Wednesday, March 26, 2014
Nearly Two Billion Reasons to Master Those Evidence Rules
Anna Walsh at FDA Law Blog highlights an interesting evidentiary ruling at the heart of the Arkansas Supreme Court’s reversal last week of a $1.8 billion Medicaid fraud / false advertising judgment won by Arkansas against various defendants including Johnson & Johnson.
Three points. (The first and third being the most interesting for those just passing through.)
First, this case provides 1.8 billion reasons to ignore those who downplay the significance of evidence rulings! The evidence rules matter: just ask Johnson & Johnson.
Second, the appellate decision (available at the FDA Law Blog) illustrates the application of a somewhat technical modification of the business records rule in some states, like Arkansas.
Some background is in order. Although it is not completely clear from the opinion, it appears that Arkansas’ claim relied heavily on a FDA warning letter that informed Jannsen/Johnson & Johnson that a letter the company sent to doctors was misleading and explained the reasons why (e.g., “… minimizes the risk of hyperglycemia ...”). Arkansas appears to have offered the FDA’s letter as proof that the company’s letter was, in fact, deceptive in violation of Arkansas law.
Aside from the unusual derivative nature of this claim (perhaps implicating other evidence rules not referenced by the Court), reliance on the letter in this fashion rendered it hearsay (i.e., an out of court statement offered for the truth of the matter asserted). Arkansas offered the letter under the ubiquitous public records exception to the hearsay prohibition. In Arkansas, as in federal law, this exception covers government records that set forth “factual findings resulting from an investigation made pursuant to authority granted by law.” Ark R. Evid. 803(8). So far so good for Arkansas. However, Arkansas evidence rules include an exception to the exception that bars admission of public reports that set forth “factual findings resulting from special investigation of a particular complaint, case, or incident.” Ark. R. Evid. 803(8)(iv). The Arkansas Supreme Court deemed the FDA letter inadmissible under this provision because it resulted from a “special investigation” into the deceptive communication at issue. The dissenting Justices (persuasively, to my mind) argue that since the FDA’s duties include reviewing all such letters for deception, the trial court did not abuse its discretion in concluding that there was no “special investigation” and so the 803(8)(iv) exemption was inapplicable.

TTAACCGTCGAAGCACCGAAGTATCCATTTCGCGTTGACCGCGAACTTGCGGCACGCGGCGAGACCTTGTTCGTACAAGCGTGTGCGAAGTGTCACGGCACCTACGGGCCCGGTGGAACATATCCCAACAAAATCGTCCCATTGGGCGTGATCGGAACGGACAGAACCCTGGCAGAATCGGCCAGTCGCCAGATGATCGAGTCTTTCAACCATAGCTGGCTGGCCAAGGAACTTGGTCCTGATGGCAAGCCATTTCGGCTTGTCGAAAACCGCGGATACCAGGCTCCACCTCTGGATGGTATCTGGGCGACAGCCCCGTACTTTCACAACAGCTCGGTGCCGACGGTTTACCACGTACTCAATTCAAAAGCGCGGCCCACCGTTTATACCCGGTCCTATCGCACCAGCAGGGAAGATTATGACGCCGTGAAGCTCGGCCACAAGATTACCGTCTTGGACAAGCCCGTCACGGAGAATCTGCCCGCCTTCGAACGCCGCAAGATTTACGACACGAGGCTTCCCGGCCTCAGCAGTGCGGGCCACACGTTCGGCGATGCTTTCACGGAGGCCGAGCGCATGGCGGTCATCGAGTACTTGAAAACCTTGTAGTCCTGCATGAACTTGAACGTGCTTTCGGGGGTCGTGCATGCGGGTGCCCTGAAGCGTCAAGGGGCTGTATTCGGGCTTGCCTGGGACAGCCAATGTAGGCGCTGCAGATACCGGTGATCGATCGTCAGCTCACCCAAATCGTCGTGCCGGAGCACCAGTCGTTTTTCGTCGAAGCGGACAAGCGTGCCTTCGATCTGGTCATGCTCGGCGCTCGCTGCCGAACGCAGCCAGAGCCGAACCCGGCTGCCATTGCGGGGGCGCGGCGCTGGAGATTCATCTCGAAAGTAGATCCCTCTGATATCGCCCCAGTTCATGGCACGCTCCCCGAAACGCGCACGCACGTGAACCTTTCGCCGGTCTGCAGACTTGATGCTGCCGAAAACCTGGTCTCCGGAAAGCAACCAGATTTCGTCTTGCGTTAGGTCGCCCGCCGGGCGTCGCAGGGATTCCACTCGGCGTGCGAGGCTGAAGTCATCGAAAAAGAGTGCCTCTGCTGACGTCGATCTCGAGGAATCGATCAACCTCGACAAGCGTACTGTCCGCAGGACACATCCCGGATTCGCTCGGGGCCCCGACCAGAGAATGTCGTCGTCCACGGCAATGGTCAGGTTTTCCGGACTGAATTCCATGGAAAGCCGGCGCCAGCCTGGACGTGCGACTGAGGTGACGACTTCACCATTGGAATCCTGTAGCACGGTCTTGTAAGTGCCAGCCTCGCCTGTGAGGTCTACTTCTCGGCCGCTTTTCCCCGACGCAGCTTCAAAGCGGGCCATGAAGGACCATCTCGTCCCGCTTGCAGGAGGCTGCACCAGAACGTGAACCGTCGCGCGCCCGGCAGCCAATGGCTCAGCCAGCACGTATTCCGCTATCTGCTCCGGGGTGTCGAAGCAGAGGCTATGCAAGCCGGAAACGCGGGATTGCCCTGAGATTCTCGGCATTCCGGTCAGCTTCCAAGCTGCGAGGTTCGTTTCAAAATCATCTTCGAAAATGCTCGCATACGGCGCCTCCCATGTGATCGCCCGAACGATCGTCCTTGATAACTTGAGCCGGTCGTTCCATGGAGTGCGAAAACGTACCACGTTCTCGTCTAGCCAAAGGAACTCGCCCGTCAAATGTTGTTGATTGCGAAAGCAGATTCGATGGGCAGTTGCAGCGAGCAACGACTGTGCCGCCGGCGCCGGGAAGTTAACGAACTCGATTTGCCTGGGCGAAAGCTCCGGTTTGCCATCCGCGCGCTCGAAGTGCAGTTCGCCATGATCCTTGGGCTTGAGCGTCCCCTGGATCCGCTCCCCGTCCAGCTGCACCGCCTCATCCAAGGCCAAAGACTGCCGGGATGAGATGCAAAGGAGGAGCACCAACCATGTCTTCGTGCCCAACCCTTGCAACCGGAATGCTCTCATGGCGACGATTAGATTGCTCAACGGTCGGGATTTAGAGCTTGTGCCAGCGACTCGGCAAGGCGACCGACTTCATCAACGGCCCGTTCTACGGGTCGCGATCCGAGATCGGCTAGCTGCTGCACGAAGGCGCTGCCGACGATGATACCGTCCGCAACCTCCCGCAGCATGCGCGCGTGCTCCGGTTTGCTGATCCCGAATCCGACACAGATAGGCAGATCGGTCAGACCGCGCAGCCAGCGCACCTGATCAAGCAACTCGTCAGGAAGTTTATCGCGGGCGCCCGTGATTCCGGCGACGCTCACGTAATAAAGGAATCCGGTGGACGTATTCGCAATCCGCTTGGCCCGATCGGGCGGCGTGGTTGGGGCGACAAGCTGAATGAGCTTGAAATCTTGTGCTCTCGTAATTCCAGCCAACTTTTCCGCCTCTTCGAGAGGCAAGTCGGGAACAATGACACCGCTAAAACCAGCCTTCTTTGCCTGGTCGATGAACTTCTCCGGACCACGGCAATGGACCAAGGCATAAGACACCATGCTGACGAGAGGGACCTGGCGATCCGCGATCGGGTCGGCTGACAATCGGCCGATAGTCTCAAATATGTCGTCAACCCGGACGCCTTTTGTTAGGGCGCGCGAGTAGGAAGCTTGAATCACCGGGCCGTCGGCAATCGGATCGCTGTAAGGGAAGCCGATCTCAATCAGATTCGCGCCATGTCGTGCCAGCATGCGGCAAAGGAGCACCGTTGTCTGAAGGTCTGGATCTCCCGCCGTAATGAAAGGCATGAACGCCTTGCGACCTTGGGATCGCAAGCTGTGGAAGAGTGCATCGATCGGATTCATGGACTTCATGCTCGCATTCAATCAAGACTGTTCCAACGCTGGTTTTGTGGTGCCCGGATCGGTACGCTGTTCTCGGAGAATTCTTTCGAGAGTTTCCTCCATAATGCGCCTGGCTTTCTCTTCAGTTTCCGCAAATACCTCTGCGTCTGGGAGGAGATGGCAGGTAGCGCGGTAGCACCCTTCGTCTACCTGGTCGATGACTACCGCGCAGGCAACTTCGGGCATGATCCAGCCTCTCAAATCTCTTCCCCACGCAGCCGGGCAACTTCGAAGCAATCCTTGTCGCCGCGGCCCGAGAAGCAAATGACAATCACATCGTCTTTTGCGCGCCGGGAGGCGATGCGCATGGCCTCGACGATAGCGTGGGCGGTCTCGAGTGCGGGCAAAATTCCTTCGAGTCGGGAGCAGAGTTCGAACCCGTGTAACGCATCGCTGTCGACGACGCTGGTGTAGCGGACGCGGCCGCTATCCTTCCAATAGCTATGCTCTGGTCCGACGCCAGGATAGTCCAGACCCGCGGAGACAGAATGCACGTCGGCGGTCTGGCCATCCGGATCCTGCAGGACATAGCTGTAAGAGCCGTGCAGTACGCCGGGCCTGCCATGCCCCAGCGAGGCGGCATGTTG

Third (and here is where things get crazy), whatever the merits of the Arkansas Supreme Court’s 803(8) ruling, it stumbles badly in adding a paragraph at the end of its opinion that rules that the letter was also inadmissible under Ark. R. Evid. 403. This portion of the opinion contains a sentence (p.26) that is going to so deeply upset Evidence professors that I suggest that they make sure they are seated before continuing reading. Here it is: “Finally, as argued by [the defendants], we note that for evidence to be admissible, it must be more probative than prejudicial. See Ark. R. Evid. 403.” Say what?!?!
The statement set forth above is doubly false. Arkansas rule 403 (like Rule 403s everywhere) states, “Although relevant, evidence may be excluded if its probative value is substantially outweighed by the danger of unfair prejudice, . . . .” As judges love to correct imprecise advocates, all evidence is “prejudicial” or no one would offer it. Prejudice is only cognizable under Rule 403 if it is “unfair.” Second, the balance between probative value and unfair prejudice is not an even contest as the Arkansas Court twice suggests, not even close. Unfair prejudice has to “substantially outweigh” “probative value” for exclusion to be warranted. (Not to mention that trial courts are generally granted substantial discretion in these amorphous balancing decisions.)
The error in describing the standards seems to infect the subsequent analysis, where the Arkansas Supreme Court simply states that the FDA letter “may well” have carried “inordinate weight in the minds of the jurors” because it was issued by a government agency, and was referred to “repeatedly” throughout trial. The Court makes no mention of probative value in this analysis (as noted above, the letter was apparently probative on the state’s efforts to prove deception) and pays little heed to the need to find unfair prejudice. Jurors probably should give government publications significant (although not “inordinate”) weight – after all, that is why such documents are exempted from the hearsay prohibition in the first place. And referencing evidence repeatedly does not seem unfair. It probably made the trial boring, but if boring jurors was reversible error no judgment would survive.
To the extent the FDA Blog’s author is correct that even in states that don’t have Arkansas’ somewhat unusual business records exception, “the ruling still may be helpful in its findings related to the prejudicial nature of FDA’s Warning Letters” -- that is bad news for the evidence rules.
Thanks to FDA law guru Nathan Cortez for the pointer.